Duno had big plans for his career in the military after receiving a commission from the commanding officer, but when troops deployed to Germany, all commissions were cancelled. However, he ended up joining what Duno called “one of the best outfits in the history of mankind.”
While on active duty, Duno served in the Normandy campaign and the Battle of the Bulge, and was assigned to the Nuremberg Trials.
“I really believe the Battle of the Bulge was the most important, severe point of the war. It was so extraordinary because so many things happened that had never happened before,” Duno recalled, referencing the surrenders of the enemy during the bloodiest battle of the war. “The Nuremberg Trials were also extraordinary, because seeing it all take place made me question what the hell was going on.”
Duno later received the French Legion of Honor for his contributions to campaigns in France during WWII. His daughter, Nancy, remembered how his family lovingly called him “Sir Anthony” for a couple of weeks.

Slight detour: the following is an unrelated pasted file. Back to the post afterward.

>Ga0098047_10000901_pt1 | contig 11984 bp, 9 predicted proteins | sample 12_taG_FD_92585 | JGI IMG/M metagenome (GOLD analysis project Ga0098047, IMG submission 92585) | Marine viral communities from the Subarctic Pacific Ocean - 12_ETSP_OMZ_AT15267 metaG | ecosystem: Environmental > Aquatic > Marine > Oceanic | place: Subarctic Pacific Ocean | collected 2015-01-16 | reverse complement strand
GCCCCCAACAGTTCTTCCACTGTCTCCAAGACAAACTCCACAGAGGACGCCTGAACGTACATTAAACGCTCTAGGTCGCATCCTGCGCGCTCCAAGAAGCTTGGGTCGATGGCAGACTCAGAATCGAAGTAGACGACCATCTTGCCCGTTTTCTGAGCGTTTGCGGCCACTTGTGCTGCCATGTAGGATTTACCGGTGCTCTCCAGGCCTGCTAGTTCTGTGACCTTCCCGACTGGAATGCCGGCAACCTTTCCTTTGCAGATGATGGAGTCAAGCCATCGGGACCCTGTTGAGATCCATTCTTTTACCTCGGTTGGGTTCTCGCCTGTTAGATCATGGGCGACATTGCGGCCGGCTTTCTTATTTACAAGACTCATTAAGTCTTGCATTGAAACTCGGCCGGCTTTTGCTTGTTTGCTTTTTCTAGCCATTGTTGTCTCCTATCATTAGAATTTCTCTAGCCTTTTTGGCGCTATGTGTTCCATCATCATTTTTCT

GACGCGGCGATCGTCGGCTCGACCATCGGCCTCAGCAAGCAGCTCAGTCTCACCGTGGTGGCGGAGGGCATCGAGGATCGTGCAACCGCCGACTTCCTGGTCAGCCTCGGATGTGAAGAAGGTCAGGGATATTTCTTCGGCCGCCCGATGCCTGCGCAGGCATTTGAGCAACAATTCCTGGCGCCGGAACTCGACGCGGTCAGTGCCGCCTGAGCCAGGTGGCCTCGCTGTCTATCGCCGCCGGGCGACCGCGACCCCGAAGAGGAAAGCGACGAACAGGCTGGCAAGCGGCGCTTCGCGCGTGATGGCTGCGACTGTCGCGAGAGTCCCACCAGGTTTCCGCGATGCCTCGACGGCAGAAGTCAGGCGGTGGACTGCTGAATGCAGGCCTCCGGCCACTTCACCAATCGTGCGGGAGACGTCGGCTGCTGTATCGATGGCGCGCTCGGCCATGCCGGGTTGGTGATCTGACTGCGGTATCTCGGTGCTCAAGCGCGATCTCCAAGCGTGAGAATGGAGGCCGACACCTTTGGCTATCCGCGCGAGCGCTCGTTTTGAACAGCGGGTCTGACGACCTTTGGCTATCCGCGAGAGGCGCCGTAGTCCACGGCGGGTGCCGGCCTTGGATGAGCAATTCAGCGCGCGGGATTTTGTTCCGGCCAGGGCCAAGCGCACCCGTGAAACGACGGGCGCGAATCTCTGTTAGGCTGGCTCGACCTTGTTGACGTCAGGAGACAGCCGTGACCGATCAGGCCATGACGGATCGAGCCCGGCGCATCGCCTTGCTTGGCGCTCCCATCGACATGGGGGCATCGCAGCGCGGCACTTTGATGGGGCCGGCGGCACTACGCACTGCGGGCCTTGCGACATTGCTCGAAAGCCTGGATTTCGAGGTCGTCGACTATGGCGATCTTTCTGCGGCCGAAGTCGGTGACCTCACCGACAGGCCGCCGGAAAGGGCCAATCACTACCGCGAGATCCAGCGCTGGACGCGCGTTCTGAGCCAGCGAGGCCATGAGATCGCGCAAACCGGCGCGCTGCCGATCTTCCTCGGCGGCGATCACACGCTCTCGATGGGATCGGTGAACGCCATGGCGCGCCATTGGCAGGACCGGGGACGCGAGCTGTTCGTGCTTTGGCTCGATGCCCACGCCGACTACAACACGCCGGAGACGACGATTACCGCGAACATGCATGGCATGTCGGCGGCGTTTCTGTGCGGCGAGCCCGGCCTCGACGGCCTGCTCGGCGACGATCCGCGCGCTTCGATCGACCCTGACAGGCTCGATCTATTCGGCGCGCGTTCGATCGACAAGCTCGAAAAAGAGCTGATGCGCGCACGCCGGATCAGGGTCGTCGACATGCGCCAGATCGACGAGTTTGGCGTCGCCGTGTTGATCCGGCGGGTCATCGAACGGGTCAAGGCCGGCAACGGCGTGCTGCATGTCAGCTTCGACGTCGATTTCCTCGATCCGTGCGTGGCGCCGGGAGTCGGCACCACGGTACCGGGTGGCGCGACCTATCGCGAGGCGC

Following the war, Duno left the Army, only to serve as the Air Force’s real estate agent, working in residual values. This was a department that handled the sales of leased property back to local governments.
Over the course of his career, he was personally involved in the entire Air Force post-Cold War base drawdown. He was requested by name to testify before Congress on European leasing issues in 1991, and he was described as a significant contributor in infrastructure development projects by the secretary of the Air Force.
The Cold War put Airmen in a situation to go back to Europe. However, the service members arrived with more this time: They took their families with them.